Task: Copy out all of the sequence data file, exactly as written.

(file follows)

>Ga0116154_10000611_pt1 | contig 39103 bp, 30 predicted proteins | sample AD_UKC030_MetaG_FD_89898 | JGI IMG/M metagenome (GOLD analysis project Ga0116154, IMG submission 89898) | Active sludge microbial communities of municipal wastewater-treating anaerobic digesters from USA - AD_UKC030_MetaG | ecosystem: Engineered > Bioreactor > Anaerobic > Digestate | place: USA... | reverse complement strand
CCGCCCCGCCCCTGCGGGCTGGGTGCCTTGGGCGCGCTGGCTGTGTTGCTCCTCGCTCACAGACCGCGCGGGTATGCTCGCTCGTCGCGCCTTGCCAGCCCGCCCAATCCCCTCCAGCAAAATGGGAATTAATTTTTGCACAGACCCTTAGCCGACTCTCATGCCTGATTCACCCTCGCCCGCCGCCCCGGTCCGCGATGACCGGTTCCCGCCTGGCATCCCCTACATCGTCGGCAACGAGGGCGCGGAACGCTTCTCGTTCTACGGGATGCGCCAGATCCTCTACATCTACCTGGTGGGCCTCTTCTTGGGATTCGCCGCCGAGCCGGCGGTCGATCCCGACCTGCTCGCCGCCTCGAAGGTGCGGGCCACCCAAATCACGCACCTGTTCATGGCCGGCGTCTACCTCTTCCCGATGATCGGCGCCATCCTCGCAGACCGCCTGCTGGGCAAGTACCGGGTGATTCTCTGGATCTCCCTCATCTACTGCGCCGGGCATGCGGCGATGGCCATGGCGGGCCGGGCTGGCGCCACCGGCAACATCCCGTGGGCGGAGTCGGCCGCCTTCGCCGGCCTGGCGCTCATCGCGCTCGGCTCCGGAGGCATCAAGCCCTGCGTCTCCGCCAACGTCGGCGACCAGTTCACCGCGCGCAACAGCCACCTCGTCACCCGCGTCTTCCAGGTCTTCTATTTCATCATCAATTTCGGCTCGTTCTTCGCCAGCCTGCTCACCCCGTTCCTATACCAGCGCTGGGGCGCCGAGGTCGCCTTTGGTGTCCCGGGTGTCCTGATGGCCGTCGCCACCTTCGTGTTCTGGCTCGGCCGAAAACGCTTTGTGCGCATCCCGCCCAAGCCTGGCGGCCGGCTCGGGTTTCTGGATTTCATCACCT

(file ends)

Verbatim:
>Ga0116154_10000611_pt1 | contig 39103 bp, 30 predicted proteins | sample AD_UKC030_MetaG_FD_89898 | JGI IMG/M metagenome (GOLD analysis project Ga0116154, IMG submission 89898) | Active sludge microbial communities of municipal wastewater-treating anaerobic digesters from USA - AD_UKC030_MetaG | ecosystem: Engineered > Bioreactor > Anaerobic > Digestate | place: USA... | reverse complement strand
CCGCCCCGCCCCTGCGGGCTGGGTGCCTTGGGCGCGCTGGCTGTGTTGCTCCTCGCTCACAGACCGCGCGGGTATGCTCGCTCGTCGCGCCTTGCCAGCCCGCCCAATCCCCTCCAGCAAAATGGGAATTAATTTTTGCACAGACCCTTAGCCGACTCTCATGCCTGATTCACCCTCGCCCGCCGCCCCGGTCCGCGATGACCGGTTCCCGCCTGGCATCCCCTACATCGTCGGCAACGAGGGCGCGGAACGCTTCTCGTTCTACGGGATGCGCCAGATCCTCTACATCTACCTGGTGGGCCTCTTCTTGGGATTCGCCGCCGAGCCGGCGGTCGATCCCGACCTGCTCGCCGCCTCGAAGGTGCGGGCCACCCAAATCACGCACCTGTTCATGGCCGGCGTCTACCTCTTCCCGATGATCGGCGCCATCCTCGCAGACCGCCTGCTGGGCAAGTACCGGGTGATTCTCTGGATCTCCCTCATCTACTGCGCCGGGCATGCGGCGATGGCCATGGCGGGCCGGGCTGGCGCCACCGGCAACATCCCGTGGGCGGAGTCGGCCGCCTTCGCCGGCCTGGCGCTCATCGCGCTCGGCTCCGGAGGCATCAAGCCCTGCGTCTCCGCCAACGTCGGCGACCAGTTCACCGCGCGCAACAGCCACCTCGTCACCCGCGTCTTCCAGGTCTTCTATTTCATCATCAATTTCGGCTCGTTCTTCGCCAGCCTGCTCACCCCGTTCCTATACCAGCGCTGGGGCGCCGAGGTCGCCTTTGGTGTCCCGGGTGTCCTGATGGCCGTCGCCACCTTCGTGTTCTGGCTCGGCCGAAAACGCTTTGTGCGCATCCCGCCCAAGCCTGGCGGCCGGCTCGGGTTTCTGGATTTCATCACCT